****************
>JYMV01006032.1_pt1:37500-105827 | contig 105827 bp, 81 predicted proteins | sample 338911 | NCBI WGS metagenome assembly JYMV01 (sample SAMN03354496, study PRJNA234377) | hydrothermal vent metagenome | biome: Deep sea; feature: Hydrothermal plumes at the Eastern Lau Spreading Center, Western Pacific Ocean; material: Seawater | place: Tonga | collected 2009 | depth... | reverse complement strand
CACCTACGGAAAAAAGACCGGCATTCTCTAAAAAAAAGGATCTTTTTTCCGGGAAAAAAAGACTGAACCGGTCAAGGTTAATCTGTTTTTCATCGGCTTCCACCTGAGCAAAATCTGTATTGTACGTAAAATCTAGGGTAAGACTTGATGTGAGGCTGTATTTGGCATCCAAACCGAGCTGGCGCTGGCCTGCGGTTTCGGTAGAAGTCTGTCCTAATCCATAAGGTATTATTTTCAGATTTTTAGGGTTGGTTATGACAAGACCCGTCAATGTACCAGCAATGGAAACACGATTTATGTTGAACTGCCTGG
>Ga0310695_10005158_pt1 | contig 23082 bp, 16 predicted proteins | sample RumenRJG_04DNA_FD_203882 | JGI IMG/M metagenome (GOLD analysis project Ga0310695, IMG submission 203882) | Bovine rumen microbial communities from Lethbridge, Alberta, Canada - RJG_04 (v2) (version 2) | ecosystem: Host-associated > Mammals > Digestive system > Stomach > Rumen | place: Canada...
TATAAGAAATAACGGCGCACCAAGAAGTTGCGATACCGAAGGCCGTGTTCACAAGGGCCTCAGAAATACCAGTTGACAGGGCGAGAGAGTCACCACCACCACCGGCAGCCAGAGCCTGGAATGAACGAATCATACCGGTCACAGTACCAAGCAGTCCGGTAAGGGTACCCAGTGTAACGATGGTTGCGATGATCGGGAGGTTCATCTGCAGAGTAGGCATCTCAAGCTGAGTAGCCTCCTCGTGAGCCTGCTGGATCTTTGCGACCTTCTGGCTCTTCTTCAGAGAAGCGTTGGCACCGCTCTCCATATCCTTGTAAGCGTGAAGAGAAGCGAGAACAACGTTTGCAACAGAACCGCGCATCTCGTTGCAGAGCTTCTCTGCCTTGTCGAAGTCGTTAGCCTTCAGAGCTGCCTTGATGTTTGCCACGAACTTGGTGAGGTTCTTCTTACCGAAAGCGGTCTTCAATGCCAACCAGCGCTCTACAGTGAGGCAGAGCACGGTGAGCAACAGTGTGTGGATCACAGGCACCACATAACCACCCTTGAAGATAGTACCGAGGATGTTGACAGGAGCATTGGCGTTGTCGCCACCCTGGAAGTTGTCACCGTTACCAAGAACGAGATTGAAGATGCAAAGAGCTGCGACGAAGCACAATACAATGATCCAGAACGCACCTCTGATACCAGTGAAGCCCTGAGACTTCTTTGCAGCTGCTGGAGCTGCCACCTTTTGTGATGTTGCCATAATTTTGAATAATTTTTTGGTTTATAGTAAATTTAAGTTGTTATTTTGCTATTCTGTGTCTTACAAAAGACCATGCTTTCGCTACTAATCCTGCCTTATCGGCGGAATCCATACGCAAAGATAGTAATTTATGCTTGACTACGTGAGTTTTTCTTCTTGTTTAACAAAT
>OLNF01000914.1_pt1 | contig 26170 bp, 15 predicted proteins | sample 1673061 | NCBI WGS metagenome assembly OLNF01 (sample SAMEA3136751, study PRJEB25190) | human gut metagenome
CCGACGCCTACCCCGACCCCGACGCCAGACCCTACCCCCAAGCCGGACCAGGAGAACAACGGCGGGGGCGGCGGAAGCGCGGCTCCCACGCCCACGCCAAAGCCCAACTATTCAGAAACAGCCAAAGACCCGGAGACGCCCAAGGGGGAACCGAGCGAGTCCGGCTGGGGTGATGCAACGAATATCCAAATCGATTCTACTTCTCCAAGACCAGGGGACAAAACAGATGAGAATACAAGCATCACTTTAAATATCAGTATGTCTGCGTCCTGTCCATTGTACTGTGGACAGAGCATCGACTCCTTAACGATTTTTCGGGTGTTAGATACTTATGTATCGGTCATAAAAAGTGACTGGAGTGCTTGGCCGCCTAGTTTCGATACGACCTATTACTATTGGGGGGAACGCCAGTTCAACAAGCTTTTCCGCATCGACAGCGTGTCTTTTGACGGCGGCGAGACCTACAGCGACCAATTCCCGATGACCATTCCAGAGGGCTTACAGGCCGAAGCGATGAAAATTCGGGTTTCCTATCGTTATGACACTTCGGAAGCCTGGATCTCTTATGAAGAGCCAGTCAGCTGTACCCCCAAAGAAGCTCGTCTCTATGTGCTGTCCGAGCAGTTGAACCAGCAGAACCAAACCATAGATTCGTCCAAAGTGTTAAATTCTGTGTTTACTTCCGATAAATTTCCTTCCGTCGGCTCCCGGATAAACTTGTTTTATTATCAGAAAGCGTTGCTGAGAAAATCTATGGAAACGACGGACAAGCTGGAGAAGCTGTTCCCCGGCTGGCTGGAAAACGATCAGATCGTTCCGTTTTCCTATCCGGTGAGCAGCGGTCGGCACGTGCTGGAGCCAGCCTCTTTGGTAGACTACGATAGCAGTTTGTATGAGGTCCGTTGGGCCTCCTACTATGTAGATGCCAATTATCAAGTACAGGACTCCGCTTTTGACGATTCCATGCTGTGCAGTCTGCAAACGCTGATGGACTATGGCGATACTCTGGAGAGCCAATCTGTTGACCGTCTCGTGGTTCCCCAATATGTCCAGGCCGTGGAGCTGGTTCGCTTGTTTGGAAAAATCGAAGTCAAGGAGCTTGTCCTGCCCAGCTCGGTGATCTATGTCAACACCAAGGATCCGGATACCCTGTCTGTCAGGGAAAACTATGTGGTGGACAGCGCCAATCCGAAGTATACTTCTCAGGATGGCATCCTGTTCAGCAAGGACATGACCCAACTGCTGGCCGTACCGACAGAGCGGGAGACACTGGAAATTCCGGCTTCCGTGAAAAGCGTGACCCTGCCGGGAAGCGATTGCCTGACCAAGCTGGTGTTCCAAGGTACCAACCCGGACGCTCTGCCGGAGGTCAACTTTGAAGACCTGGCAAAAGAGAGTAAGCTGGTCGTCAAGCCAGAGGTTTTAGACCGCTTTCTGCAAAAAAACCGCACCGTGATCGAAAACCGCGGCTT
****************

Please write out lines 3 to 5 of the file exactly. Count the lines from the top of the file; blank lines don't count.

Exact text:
>Ga0310695_10005158_pt1 | contig 23082 bp, 16 predicted proteins | sample RumenRJG_04DNA_FD_203882 | JGI IMG/M metagenome (GOLD analysis project Ga0310695, IMG submission 203882) | Bovine rumen microbial communities from Lethbridge, Alberta, Canada - RJG_04 (v2) (version 2) | ecosystem: Host-associated > Mammals > Digestive system > Stomach > Rumen | place: Canada...
TATAAGAAATAACGGCGCACCAAGAAGTTGCGATACCGAAGGCCGTGTTCACAAGGGCCTCAGAAATACCAGTTGACAGGGCGAGAGAGTCACCACCACCACCGGCAGCCAGAGCCTGGAATGAACGAATCATACCGGTCACAGTACCAAGCAGTCCGGTAAGGGTACCCAGTGTAACGATGGTTGCGATGATCGGGAGGTTCATCTGCAGAGTAGGCATCTCAAGCTGAGTAGCCTCCTCGTGAGCCTGCTGGATCTTTGCGACCTTCTGGCTCTTCTTCAGAGAAGCGTTGGCACCGCTCTCCATATCCTTGTAAGCGTGAAGAGAAGCGAGAACAACGTTTGCAACAGAACCGCGCATCTCGTTGCAGAGCTTCTCTGCCTTGTCGAAGTCGTTAGCCTTCAGAGCTGCCTTGATGTTTGCCACGAACTTGGTGAGGTTCTTCTTACCGAAAGCGGTCTTCAATGCCAACCAGCGCTCTACAGTGAGGCAGAGCACGGTGAGCAACAGTGTGTGGATCACAGGCACCACATAACCACCCTTGAAGATAGTACCGAGGATGTTGACAGGAGCATTGGCGTTGTCGCCACCCTGGAAGTTGTCACCGTTACCAAGAACGAGATTGAAGATGCAAAGAGCTGCGACGAAGCACAATACAATGATCCAGAACGCACCTCTGATACCAGTGAAGCCCTGAGACTTCTTTGCAGCTGCTGGAGCTGCCACCTTTTGTGATGTTGCCATAATTTTGAATAATTTTTTGGTTTATAGTAAATTTAAGTTGTTATTTTGCTATTCTGTGTCTTACAAAAGACCATGCTTTCGCTACTAATCCTGCCTTATCGGCGGAATCCATACGCAAAGATAGTAATTTATGCTTGACTACGTGAGTTTTTCTTCTTGTTTAACAAAT
>OLNF01000914.1_pt1 | contig 26170 bp, 15 predicted proteins | sample 1673061 | NCBI WGS metagenome assembly OLNF01 (sample SAMEA3136751, study PRJEB25190) | human gut metagenome